DIY bubble-counter puzzle - The Planted Tank Forum
 
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post #1 of 4 (permalink) Old 01-31-2005, 04:51 PM Thread Starter
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DIY bubble-counter puzzle

I'm running DIY CO2 on my 30g.
Right now I'm just using 1 2L juice jug.
I run approx 4" of tubing to a check valve, and then directly into a Hafen ladder.

In order to avoid yeast-snot, I added a 500 ml bubble counter bottle.
Drilled 2 holes in the 500 ml cap.
Ran approx. 10" of tubing from the yeast bottle to below water surface in the bubble counter.
Then, out of the other hole the original segment of 4" tube/check valve/tube to ladder.
Pretty standard set-up.

The problem is, when I connect the bubble counter, no CO2 makes it to the ladder.
The yeast bottle is nice and foamy.
I can see bubbles in the bubble counter water - they rapidly multiply when I gently squeeze the yeast bottle.
I can see gas in the tube to the ladder, near the tank's water surface, but the gas level never gets down to the bottom of the ladder.
When I squeeze the bubble counter, I can make the gas go down the line and enter the ladder.

So there don't seem to be any obvious obstructions/leaks.
I siliconed around the tubes on the caps, to make sure there were no leaks, to no effect.

In order to get CO2 in my tank I pulled the counter and figured I'd just clean the periodic snot.

But can any of you venture any guesses why this is happening?
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post #2 of 4 (permalink) Old 01-31-2005, 05:33 PM
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head

I think you want to make the input to the bubble counter go only about one inch below the water line, then the output line is about 1 inch above the water line. the reasoning is that the pressure in the generator has to push down against the level of water in that bottle, then again inside the tank. So, keeping the input lines low in the counter and in the tank just adds unnecessary head pressure to the generator. Otherwise, the best guess is still leaks, try submerging the system in a bucket of water to see any leaks, after you reduce those input lines if it still doens't work.

PS, also be certain there is not any water in the line going to the fish tank, for the same reason. It doesn't take much water in the lines to add several inches of back pressure to the bottles. For that reason, it is wise to keep your generator and bubble counter on top of the tank until the unit is bubbling into the tank well. At the start, when there is some CO2 in the line but no real pressure or flow rate built up, the CO2 is so easily absorbed that the water will travel up the line. Once it is over the rim of the tank, gravity pulls it down, filling the line. That many inches of water is just too much for the generator to work against. So, inspect the line, and shake any bits of water back toward the tank.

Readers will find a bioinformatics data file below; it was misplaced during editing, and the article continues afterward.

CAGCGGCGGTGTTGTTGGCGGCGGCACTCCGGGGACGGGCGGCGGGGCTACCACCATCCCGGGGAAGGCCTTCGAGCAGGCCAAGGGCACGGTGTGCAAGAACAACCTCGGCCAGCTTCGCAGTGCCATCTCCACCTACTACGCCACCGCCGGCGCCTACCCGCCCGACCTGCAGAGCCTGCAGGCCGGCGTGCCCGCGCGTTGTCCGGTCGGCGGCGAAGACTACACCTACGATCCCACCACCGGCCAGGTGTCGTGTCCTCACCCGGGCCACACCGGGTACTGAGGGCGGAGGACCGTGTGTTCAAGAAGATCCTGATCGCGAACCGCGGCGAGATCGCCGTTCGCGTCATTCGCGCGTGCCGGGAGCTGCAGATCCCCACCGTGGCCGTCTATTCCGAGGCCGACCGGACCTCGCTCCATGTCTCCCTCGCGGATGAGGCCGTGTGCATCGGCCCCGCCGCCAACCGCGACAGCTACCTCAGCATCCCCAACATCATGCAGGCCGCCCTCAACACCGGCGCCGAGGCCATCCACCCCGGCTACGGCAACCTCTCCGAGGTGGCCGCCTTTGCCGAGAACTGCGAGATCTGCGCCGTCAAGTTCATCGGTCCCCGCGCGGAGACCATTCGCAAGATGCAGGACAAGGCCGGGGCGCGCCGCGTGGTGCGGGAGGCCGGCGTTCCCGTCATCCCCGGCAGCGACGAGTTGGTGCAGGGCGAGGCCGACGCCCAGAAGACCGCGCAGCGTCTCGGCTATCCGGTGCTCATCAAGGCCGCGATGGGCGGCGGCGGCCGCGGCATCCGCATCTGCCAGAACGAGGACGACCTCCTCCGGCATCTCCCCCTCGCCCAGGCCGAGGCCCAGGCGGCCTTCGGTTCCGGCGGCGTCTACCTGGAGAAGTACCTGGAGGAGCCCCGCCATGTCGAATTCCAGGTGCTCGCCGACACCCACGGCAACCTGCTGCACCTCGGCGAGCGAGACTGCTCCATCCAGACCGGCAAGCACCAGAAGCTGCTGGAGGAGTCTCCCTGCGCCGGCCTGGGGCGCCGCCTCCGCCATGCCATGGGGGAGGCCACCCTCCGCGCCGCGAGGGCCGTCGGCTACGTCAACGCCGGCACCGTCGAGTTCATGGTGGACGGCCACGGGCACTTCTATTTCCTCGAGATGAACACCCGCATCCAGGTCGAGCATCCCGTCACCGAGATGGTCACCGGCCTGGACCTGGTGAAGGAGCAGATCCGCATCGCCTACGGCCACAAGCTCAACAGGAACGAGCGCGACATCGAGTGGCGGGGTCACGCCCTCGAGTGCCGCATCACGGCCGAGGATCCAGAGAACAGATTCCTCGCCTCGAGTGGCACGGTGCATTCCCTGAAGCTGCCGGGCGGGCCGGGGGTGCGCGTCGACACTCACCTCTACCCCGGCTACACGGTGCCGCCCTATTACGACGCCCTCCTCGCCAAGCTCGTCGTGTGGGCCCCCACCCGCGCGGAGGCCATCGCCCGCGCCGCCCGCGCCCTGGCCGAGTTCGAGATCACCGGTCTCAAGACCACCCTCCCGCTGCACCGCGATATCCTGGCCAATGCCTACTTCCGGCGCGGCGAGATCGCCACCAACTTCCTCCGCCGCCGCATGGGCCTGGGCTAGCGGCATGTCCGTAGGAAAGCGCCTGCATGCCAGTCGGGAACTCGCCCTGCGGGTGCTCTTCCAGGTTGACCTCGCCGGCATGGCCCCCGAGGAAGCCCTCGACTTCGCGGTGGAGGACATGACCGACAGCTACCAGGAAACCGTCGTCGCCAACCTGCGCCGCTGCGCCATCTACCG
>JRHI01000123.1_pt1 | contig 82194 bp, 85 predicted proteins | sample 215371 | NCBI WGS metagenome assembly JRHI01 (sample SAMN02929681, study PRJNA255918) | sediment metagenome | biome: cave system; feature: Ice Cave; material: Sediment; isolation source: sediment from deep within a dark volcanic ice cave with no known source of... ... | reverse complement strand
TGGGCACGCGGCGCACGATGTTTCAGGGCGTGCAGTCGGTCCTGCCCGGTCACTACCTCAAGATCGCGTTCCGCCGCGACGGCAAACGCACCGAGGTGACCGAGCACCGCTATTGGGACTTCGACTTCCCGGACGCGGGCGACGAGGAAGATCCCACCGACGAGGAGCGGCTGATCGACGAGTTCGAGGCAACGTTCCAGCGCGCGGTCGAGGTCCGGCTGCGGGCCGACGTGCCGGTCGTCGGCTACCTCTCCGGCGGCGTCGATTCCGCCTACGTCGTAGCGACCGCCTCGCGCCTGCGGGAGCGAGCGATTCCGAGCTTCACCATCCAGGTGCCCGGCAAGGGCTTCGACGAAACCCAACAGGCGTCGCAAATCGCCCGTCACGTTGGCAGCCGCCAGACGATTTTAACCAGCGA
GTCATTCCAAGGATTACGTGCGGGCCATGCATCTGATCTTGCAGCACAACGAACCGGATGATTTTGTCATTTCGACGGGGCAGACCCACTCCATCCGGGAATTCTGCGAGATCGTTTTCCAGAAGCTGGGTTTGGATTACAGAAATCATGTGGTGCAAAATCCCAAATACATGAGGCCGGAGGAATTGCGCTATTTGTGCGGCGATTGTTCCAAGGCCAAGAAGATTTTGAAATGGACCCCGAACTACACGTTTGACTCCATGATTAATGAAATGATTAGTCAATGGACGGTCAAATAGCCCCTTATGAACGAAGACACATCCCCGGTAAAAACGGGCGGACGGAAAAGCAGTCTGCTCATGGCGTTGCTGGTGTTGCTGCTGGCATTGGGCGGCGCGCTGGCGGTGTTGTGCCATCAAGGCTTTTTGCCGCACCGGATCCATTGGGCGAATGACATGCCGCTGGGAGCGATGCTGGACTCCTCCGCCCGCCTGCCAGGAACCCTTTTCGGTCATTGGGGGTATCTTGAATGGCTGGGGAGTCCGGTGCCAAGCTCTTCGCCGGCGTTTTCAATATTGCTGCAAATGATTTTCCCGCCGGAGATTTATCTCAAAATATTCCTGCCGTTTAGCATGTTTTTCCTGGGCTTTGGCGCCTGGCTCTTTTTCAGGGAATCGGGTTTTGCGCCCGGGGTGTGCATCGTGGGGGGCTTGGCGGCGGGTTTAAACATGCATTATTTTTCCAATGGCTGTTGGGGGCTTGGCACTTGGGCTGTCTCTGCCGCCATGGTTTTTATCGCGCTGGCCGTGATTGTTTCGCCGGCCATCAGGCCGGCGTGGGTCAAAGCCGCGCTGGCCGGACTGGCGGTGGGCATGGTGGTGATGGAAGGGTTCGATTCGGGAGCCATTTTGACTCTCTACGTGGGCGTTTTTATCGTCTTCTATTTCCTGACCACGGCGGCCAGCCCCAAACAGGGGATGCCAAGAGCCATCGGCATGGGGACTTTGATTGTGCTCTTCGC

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post #3 of 4 (permalink) Old 01-31-2005, 08:37 PM Thread Starter
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Thanks, anona.
It's the kind of thing that now that I have it running, it is easy to ignore until there's a huge honking ball of snot hanging out the bottom.

So, should I try to elevate the entire counter bottle as well? I've seen some setups where the counter is taped high on the generator bottle.
-Should I make the tube between the generator and counter as short as possible?
-Does it make a difference if it goes up and down a big arc betwqeen the generator and counter, as opposed to a shorter straighter path?
-Does it matter how high the water is in the counter bottle? I had the water up to a couple of inches from the top, with the line from the generator going all the way to the bottom, and the line to the tank just an inch or so through the cap.

This is too much like physics for my atrophied lawyer-brain to handle!
I think I need a nap!
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post #4 of 4 (permalink) Old 01-31-2005, 08:55 PM
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the only thing you really need to wrry about is where you have gas trying to push down against water. The line length is not an issue since a column of gas weighs nearly nothing, line length is only an issue as regards to losses through the line itself. So, keep it a short as in comfortable, but don't sacrifice a couple of inches that you need, leave some slack so you can move things as needed, or tape them together and have no slack at all, whatever works.

Taping the counter bottle? I found that if they were "together" it helped when I had to move them from the shelf below the tank to above the tank, which I always did before opening the generator bottle or the counter bottle. Just don't grab one and forget the other and yank it so hard the glue fails... been there, done that. I don't think it is an issue with relative liquid levels and the potential for siphoning between them, but I'm not sure.

Now the level of water *relative* to the input tube is the key to how much water the gas is pushing. I liked to have the counter bottle relatively full, so that there was more water there to absorb any nasty stuff traveling with the gas. But not more than about an inch above the input line. And I liked to have a few inches of empty space in the counter, so that if the tank should siphon, it would have a bit of room to fill before it got to the generator, or if the generator foamed, it has some room before it got to the tank. I eventually went to a 20 oz soda bottle as the counter and a 2 L juice bottle as the genearator, I think because I had the line between the two so short it was a problem and so changing to a taller bottle allowed me to keep the same cap and line assembly I had finally gotten leak-proof.
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